About school boards
A school board is a body that operates the province's publicly funded schools. The school board is governed by its publicly elected board members (the board of trustees). Collectively, boards of trustees set the vision for the school board, develop policies, allocate resources and set the goals that lay the foundation and drive programs and operations in the school board.
Trustees can be elected to one of four different school board systems: English public, English Catholic, French public and French Catholic.
A fundamental pillar of a democratic society is free education for its citizens. Ontario's publicly funded school boards provide high standards in programming and ensure that there are supports and resources to help all students to reach those standards.
The responsibilities of school boards are set out in Ontario's Education Act which states that every school board shall:
- promote student achievement and well-being;
- promote a positive school climate that is inclusive and accepting of all pupils including pupils of any race, ancestry, place of origin, colour, ethnic origin, citizenship, creed, sex, sexual orientation, gender identity, gender expression, age, marital status, family status or disability;
- promote the prevention of bullying;
- ensure effective stewardship of the board's resources;
- deliver effective and appropriate education programs to its pupils;
- develop and maintain policies and organizational structures that,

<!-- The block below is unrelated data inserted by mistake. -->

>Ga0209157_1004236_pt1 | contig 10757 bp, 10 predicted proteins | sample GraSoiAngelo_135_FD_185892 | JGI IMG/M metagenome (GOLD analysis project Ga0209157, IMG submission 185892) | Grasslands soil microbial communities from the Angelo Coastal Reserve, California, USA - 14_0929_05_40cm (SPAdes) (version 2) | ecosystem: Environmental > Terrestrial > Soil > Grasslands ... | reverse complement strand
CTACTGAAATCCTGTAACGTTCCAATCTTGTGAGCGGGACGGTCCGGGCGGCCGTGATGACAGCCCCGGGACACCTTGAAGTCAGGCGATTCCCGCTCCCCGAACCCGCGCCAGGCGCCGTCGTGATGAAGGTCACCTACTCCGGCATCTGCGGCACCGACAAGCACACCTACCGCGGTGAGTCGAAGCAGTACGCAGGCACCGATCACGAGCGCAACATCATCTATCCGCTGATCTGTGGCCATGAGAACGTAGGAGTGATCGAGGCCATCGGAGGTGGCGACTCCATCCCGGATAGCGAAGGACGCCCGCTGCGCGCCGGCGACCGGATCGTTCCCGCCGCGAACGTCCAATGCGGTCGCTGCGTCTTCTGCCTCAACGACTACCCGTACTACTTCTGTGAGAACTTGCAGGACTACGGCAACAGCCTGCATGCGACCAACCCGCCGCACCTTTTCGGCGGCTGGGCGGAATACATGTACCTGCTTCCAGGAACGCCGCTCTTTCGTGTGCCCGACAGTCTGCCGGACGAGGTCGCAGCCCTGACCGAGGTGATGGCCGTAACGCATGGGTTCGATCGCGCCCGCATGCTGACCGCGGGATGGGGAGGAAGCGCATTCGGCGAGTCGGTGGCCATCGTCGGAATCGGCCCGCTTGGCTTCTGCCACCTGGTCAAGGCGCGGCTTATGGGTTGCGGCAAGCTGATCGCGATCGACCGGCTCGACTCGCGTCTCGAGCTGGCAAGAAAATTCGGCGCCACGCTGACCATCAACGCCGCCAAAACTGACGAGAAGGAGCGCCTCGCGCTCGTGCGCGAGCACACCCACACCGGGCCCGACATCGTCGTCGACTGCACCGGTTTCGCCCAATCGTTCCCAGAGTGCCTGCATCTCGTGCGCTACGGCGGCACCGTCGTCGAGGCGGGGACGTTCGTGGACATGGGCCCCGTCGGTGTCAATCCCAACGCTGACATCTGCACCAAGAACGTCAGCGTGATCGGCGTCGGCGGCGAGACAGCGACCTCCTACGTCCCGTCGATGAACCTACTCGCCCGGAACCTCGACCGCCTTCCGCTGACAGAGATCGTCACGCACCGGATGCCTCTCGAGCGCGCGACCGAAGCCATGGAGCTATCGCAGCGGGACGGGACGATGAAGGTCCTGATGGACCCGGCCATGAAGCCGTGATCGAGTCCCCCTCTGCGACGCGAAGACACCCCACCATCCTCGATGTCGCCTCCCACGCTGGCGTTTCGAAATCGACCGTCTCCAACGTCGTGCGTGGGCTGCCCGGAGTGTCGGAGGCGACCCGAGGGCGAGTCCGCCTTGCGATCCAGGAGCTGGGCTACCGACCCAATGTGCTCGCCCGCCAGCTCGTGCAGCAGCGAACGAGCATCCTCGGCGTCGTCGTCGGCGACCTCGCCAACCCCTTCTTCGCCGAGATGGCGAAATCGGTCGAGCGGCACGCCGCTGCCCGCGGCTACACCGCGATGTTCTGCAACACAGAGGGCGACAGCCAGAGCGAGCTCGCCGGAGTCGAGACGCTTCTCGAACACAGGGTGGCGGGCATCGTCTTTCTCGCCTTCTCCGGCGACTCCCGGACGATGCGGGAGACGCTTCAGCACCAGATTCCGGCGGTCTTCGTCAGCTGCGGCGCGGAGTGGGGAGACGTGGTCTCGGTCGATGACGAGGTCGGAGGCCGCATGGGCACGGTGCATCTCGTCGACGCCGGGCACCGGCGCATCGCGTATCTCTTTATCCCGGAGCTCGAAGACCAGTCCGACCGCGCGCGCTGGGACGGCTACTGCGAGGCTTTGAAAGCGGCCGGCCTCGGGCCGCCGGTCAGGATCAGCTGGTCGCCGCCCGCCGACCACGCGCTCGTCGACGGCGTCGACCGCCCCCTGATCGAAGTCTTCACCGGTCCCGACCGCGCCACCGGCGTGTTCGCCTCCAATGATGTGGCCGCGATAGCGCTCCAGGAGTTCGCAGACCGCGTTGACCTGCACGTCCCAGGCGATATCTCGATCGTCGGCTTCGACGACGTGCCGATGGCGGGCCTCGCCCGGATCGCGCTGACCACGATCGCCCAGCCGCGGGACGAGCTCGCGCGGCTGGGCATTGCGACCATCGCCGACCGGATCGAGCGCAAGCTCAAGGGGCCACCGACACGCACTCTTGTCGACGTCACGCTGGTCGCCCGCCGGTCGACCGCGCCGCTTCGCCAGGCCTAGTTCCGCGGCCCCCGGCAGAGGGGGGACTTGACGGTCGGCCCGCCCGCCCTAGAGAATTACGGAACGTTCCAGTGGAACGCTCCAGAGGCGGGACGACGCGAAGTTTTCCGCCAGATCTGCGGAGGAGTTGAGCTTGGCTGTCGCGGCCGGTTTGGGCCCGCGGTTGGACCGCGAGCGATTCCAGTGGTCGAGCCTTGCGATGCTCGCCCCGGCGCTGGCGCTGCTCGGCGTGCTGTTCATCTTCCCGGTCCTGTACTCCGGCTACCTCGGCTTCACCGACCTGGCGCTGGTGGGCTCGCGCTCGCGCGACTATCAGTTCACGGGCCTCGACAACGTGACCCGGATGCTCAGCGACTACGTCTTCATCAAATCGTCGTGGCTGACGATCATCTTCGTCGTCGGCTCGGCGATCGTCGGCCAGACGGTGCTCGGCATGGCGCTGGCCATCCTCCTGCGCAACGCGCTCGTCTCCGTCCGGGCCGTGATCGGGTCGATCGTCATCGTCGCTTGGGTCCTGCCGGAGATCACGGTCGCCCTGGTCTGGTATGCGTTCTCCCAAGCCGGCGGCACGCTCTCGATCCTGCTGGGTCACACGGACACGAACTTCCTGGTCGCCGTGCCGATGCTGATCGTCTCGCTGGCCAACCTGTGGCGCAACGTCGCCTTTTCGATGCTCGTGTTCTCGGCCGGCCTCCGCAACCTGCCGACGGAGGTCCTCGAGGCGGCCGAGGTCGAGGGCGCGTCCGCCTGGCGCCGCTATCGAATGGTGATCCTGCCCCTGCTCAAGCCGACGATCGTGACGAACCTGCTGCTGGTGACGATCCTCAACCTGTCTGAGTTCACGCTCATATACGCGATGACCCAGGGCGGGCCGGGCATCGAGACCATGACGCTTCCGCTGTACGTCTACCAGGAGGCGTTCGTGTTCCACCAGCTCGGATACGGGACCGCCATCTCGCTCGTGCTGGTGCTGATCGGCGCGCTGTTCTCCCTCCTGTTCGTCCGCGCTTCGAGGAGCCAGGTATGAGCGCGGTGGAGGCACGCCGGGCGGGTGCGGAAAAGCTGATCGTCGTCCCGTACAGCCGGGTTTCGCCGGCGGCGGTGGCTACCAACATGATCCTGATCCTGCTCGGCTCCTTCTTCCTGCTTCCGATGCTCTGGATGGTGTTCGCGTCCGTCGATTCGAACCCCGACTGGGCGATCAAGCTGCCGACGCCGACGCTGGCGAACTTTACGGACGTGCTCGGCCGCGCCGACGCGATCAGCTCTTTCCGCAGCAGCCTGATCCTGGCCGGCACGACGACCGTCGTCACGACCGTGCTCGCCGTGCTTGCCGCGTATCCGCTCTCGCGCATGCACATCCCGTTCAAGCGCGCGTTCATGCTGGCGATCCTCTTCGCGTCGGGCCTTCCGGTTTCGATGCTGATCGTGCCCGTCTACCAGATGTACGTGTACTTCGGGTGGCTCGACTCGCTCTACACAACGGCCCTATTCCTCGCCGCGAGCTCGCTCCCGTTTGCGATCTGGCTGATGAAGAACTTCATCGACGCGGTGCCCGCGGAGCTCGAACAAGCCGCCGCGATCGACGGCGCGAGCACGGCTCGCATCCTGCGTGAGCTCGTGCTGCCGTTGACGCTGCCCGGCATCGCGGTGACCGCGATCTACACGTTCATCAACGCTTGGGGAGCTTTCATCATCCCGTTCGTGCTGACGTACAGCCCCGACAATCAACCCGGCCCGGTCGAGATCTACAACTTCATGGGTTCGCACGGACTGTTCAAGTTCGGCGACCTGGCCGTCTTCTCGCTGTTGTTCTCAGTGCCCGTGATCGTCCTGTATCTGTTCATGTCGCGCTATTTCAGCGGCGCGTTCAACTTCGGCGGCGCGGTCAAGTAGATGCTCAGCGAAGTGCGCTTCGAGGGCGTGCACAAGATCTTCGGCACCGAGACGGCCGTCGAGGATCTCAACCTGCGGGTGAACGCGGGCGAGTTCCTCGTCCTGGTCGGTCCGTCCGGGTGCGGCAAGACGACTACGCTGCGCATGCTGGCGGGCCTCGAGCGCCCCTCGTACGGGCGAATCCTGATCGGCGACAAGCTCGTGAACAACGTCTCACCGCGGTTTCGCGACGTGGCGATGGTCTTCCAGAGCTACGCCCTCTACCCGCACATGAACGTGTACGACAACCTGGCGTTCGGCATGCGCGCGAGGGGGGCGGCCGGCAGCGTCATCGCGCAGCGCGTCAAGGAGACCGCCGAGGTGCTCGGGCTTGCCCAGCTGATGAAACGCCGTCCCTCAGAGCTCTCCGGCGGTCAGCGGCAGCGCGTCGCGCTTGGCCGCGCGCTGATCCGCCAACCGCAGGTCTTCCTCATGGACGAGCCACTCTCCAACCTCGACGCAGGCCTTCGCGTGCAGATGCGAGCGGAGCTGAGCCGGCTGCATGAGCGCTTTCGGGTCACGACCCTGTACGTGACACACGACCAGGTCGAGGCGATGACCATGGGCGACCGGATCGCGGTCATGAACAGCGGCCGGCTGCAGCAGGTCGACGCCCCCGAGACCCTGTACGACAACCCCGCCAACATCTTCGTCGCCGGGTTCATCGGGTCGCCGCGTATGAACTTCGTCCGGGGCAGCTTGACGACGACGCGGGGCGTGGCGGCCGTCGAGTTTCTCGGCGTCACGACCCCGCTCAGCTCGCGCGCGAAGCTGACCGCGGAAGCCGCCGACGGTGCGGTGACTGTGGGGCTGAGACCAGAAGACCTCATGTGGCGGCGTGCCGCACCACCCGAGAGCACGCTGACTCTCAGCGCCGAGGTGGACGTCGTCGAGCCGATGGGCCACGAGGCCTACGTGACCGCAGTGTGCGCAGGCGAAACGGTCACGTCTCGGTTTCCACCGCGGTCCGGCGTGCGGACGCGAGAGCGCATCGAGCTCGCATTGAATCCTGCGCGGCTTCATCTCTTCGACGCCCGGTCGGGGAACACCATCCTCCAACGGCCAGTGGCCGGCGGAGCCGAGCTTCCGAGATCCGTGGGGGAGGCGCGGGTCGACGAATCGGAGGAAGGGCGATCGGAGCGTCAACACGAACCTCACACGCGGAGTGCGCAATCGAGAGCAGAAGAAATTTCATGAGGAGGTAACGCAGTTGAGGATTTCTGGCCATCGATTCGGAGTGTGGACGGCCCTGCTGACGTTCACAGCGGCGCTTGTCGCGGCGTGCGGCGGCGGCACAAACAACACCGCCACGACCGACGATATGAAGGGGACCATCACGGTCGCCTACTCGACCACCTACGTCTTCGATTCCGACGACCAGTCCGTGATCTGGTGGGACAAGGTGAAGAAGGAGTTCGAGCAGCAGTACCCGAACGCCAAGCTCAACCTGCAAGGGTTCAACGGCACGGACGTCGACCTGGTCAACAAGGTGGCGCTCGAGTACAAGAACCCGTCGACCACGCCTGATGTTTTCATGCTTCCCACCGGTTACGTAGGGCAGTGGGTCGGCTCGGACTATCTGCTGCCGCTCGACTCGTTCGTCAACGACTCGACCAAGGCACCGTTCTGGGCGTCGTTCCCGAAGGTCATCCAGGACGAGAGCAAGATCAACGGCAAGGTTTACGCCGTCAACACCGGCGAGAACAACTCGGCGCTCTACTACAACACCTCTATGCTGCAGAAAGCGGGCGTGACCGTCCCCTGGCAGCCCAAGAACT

- promote the board's goals and,
- encourage pupils to pursue their educational goals;
- monitor and evaluate the effectiveness of policies developed by the board in achieving the board's goals and the efficiency of the implementation of those policies;
- develop a multi-year plan aimed at achieving the board's goals;
- annually review the multi-year plan with the board's Director of Education or the supervisory officer acting as the board's Director of Education; and
- monitor and evaluate the performance of the board's Director of Education, or the supervisory officer acting as the board's Director of Education, in meeting,
- his or her duties under this Act or any policy, guideline or regulation made under this Act, (including duties under the multi-year plan), and
- any other duties assigned by the board.
Beyond these broad areas of accountability, the Education Act also spells out duties for school boards that include such obligations as overseeing the effective operation of schools, setting the board's budget, overseeing implementation of the Ministry's curriculum policies, and ensuring that appropriate staff are hired as required by schools.
Boards will also make determinations about such matters as pupil transportation, school libraries, continuing education, and childcare facilities on school sites. More details can be found in section 170 of the Education Act.
A school board is not:
- a parliament with party divisions. A school board is a single body made up of members, i.e., trustees. A school board should speak with one voice on the decisions it has collectively made.
- interested only in the opinions of families with children. A school board must recognize that all of society has a stake in public education.
- a sub-committee of the municipality. In fact, school boards govern budgets substantially greater than those of most municipalities.
- a closed or private body. All school boards are public institutions and their meetings are open to the public subject to certain exceptions (see section 207 of the Education Act).
For more information see: Making a Difference for Kids: Running for Election as a School Board Trustee.